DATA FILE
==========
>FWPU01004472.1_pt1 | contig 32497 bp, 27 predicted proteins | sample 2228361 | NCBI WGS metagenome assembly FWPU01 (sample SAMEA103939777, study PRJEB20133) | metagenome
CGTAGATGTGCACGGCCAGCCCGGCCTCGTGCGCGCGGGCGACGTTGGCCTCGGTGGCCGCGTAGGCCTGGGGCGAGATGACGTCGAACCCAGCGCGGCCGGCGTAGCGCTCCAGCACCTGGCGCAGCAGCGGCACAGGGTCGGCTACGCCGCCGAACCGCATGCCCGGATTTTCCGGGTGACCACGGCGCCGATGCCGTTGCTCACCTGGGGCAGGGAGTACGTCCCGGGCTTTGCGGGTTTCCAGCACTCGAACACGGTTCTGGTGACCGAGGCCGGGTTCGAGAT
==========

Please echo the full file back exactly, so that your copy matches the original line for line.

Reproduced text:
>FWPU01004472.1_pt1 | contig 32497 bp, 27 predicted proteins | sample 2228361 | NCBI WGS metagenome assembly FWPU01 (sample SAMEA103939777, study PRJEB20133) | metagenome
CGTAGATGTGCACGGCCAGCCCGGCCTCGTGCGCGCGGGCGACGTTGGCCTCGGTGGCCGCGTAGGCCTGGGGCGAGATGACGTCGAACCCAGCGCGGCCGGCGTAGCGCTCCAGCACCTGGCGCAGCAGCGGCACAGGGTCGGCTACGCCGCCGAACCGCATGCCCGGATTTTCCGGGTGACCACGGCGCCGATGCCGTTGCTCACCTGGGGCAGGGAGTACGTCCCGGGCTTTGCGGGTTTCCAGCACTCGAACACGGTTCTGGTGACCGAGGCCGGGTTCGAGAT